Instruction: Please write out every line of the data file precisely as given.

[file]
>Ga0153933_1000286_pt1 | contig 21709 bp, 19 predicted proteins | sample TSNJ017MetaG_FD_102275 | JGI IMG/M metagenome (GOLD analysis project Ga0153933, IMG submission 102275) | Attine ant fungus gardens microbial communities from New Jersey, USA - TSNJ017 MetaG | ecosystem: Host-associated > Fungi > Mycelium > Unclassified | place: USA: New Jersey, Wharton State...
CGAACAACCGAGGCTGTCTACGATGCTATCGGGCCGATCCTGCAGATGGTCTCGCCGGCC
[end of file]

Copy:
>Ga0153933_1000286_pt1 | contig 21709 bp, 19 predicted proteins | sample TSNJ017MetaG_FD_102275 | JGI IMG/M metagenome (GOLD analysis project Ga0153933, IMG submission 102275) | Attine ant fungus gardens microbial communities from New Jersey, USA - TSNJ017 MetaG | ecosystem: Host-associated > Fungi > Mycelium > Unclassified | place: USA: New Jersey, Wharton State...
CGAACAACCGAGGCTGTCTACGATGCTATCGGGCCGATCCTGCAGATGGTCTCGCCGGCC